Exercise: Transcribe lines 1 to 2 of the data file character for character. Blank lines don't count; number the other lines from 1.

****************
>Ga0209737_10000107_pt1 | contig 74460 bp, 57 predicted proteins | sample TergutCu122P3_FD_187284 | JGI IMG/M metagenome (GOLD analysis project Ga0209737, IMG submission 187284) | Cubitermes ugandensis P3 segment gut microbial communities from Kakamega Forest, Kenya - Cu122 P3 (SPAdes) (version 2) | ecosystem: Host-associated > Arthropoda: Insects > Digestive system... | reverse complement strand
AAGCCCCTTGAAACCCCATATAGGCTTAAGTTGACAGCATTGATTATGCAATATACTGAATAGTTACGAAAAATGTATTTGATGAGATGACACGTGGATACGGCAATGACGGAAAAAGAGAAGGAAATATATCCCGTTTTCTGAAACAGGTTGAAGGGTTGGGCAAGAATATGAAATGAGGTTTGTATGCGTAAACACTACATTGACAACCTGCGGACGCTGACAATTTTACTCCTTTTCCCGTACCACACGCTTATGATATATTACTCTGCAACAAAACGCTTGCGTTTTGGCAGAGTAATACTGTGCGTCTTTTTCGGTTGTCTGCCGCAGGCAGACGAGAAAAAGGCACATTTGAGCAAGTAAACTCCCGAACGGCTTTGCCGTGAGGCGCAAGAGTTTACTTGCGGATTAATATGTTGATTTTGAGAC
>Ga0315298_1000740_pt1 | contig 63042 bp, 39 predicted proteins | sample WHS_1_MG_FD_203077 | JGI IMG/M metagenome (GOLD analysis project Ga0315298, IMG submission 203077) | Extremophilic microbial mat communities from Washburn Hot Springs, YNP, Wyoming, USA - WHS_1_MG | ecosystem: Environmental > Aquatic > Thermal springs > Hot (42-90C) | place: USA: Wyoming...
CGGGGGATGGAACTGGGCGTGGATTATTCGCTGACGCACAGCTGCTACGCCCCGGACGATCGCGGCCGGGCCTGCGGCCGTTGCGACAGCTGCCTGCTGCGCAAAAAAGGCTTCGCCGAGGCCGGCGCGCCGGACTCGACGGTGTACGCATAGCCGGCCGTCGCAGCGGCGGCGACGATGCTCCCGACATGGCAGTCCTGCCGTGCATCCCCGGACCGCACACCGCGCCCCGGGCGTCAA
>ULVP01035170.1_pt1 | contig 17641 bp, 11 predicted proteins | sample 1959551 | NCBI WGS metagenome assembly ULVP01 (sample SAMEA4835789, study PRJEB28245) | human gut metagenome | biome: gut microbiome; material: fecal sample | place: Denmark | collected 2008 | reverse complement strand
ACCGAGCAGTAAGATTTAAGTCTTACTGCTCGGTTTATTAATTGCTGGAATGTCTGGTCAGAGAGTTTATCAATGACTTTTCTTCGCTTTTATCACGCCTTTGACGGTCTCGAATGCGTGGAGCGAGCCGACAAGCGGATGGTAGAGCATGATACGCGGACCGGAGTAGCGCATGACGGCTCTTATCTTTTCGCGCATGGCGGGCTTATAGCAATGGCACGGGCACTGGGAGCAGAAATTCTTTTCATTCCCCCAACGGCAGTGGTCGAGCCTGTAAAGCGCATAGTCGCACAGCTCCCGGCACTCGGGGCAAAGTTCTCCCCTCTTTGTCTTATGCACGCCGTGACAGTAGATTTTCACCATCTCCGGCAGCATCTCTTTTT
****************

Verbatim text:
>Ga0209737_10000107_pt1 | contig 74460 bp, 57 predicted proteins | sample TergutCu122P3_FD_187284 | JGI IMG/M metagenome (GOLD analysis project Ga0209737, IMG submission 187284) | Cubitermes ugandensis P3 segment gut microbial communities from Kakamega Forest, Kenya - Cu122 P3 (SPAdes) (version 2) | ecosystem: Host-associated > Arthropoda: Insects > Digestive system... | reverse complement strand
AAGCCCCTTGAAACCCCATATAGGCTTAAGTTGACAGCATTGATTATGCAATATACTGAATAGTTACGAAAAATGTATTTGATGAGATGACACGTGGATACGGCAATGACGGAAAAAGAGAAGGAAATATATCCCGTTTTCTGAAACAGGTTGAAGGGTTGGGCAAGAATATGAAATGAGGTTTGTATGCGTAAACACTACATTGACAACCTGCGGACGCTGACAATTTTACTCCTTTTCCCGTACCACACGCTTATGATATATTACTCTGCAACAAAACGCTTGCGTTTTGGCAGAGTAATACTGTGCGTCTTTTTCGGTTGTCTGCCGCAGGCAGACGAGAAAAAGGCACATTTGAGCAAGTAAACTCCCGAACGGCTTTGCCGTGAGGCGCAAGAGTTTACTTGCGGATTAATATGTTGATTTTGAGAC